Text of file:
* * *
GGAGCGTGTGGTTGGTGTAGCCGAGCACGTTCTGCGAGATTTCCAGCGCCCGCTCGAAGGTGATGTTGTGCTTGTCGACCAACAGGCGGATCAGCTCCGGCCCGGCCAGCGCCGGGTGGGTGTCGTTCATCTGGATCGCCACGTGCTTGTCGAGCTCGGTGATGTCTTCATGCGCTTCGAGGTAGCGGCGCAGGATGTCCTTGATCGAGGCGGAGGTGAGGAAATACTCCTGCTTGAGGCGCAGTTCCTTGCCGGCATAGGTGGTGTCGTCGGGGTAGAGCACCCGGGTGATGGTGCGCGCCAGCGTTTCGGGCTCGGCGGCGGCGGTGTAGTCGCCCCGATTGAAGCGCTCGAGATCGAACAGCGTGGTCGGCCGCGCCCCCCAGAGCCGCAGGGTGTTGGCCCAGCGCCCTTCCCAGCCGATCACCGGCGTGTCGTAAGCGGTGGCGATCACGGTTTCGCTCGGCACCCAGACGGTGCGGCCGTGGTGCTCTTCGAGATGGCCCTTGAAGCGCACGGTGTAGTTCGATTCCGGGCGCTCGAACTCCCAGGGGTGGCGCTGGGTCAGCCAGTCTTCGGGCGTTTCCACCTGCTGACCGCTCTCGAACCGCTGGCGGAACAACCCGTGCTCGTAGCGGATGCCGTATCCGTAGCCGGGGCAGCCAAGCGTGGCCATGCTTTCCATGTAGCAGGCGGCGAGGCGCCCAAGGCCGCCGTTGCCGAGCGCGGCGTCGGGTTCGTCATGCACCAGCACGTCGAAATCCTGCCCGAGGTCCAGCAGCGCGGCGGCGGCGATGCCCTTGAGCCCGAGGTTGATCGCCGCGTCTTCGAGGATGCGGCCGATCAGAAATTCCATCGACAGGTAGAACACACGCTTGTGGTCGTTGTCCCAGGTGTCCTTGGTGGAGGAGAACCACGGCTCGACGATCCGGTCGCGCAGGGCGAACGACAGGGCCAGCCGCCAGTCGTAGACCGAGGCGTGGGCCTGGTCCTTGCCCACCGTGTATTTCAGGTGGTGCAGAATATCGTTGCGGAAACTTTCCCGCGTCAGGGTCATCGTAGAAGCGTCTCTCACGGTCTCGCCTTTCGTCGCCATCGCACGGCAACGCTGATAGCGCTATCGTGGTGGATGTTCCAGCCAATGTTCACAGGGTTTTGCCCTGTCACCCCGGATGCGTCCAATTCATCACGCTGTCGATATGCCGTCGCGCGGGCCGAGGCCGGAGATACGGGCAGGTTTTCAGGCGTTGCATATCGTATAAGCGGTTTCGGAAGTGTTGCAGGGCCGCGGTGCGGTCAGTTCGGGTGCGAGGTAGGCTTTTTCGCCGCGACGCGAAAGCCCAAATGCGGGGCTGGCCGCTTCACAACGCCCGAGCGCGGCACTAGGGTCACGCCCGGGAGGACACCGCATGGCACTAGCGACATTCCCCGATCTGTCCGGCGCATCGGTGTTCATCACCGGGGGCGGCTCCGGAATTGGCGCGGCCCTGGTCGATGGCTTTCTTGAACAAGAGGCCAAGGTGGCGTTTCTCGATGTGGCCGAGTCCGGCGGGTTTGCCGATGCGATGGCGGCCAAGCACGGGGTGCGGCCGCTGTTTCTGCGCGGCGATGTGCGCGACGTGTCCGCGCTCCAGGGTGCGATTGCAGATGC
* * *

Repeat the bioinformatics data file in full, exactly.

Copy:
GGAGCGTGTGGTTGGTGTAGCCGAGCACGTTCTGCGAGATTTCCAGCGCCCGCTCGAAGGTGATGTTGTGCTTGTCGACCAACAGGCGGATCAGCTCCGGCCCGGCCAGCGCCGGGTGGGTGTCGTTCATCTGGATCGCCACGTGCTTGTCGAGCTCGGTGATGTCTTCATGCGCTTCGAGGTAGCGGCGCAGGATGTCCTTGATCGAGGCGGAGGTGAGGAAATACTCCTGCTTGAGGCGCAGTTCCTTGCCGGCATAGGTGGTGTCGTCGGGGTAGAGCACCCGGGTGATGGTGCGCGCCAGCGTTTCGGGCTCGGCGGCGGCGGTGTAGTCGCCCCGATTGAAGCGCTCGAGATCGAACAGCGTGGTCGGCCGCGCCCCCCAGAGCCGCAGGGTGTTGGCCCAGCGCCCTTCCCAGCCGATCACCGGCGTGTCGTAAGCGGTGGCGATCACGGTTTCGCTCGGCACCCAGACGGTGCGGCCGTGGTGCTCTTCGAGATGGCCCTTGAAGCGCACGGTGTAGTTCGATTCCGGGCGCTCGAACTCCCAGGGGTGGCGCTGGGTCAGCCAGTCTTCGGGCGTTTCCACCTGCTGACCGCTCTCGAACCGCTGGCGGAACAACCCGTGCTCGTAGCGGATGCCGTATCCGTAGCCGGGGCAGCCAAGCGTGGCCATGCTTTCCATGTAGCAGGCGGCGAGGCGCCCAAGGCCGCCGTTGCCGAGCGCGGCGTCGGGTTCGTCATGCACCAGCACGTCGAAATCCTGCCCGAGGTCCAGCAGCGCGGCGGCGGCGATGCCCTTGAGCCCGAGGTTGATCGCCGCGTCTTCGAGGATGCGGCCGATCAGAAATTCCATCGACAGGTAGAACACACGCTTGTGGTCGTTGTCCCAGGTGTCCTTGGTGGAGGAGAACCACGGCTCGACGATCCGGTCGCGCAGGGCGAACGACAGGGCCAGCCGCCAGTCGTAGACCGAGGCGTGGGCCTGGTCCTTGCCCACCGTGTATTTCAGGTGGTGCAGAATATCGTTGCGGAAACTTTCCCGCGTCAGGGTCATCGTAGAAGCGTCTCTCACGGTCTCGCCTTTCGTCGCCATCGCACGGCAACGCTGATAGCGCTATCGTGGTGGATGTTCCAGCCAATGTTCACAGGGTTTTGCCCTGTCACCCCGGATGCGTCCAATTCATCACGCTGTCGATATGCCGTCGCGCGGGCCGAGGCCGGAGATACGGGCAGGTTTTCAGGCGTTGCATATCGTATAAGCGGTTTCGGAAGTGTTGCAGGGCCGCGGTGCGGTCAGTTCGGGTGCGAGGTAGGCTTTTTCGCCGCGACGCGAAAGCCCAAATGCGGGGCTGGCCGCTTCACAACGCCCGAGCGCGGCACTAGGGTCACGCCCGGGAGGACACCGCATGGCACTAGCGACATTCCCCGATCTGTCCGGCGCATCGGTGTTCATCACCGGGGGCGGCTCCGGAATTGGCGCGGCCCTGGTCGATGGCTTTCTTGAACAAGAGGCCAAGGTGGCGTTTCTCGATGTGGCCGAGTCCGGCGGGTTTGCCGATGCGATGGCGGCCAAGCACGGGGTGCGGCCGCTGTTTCTGCGCGGCGATGTGCGCGACGTGTCCGCGCTCCAGGGTGCGATTGCAGATGC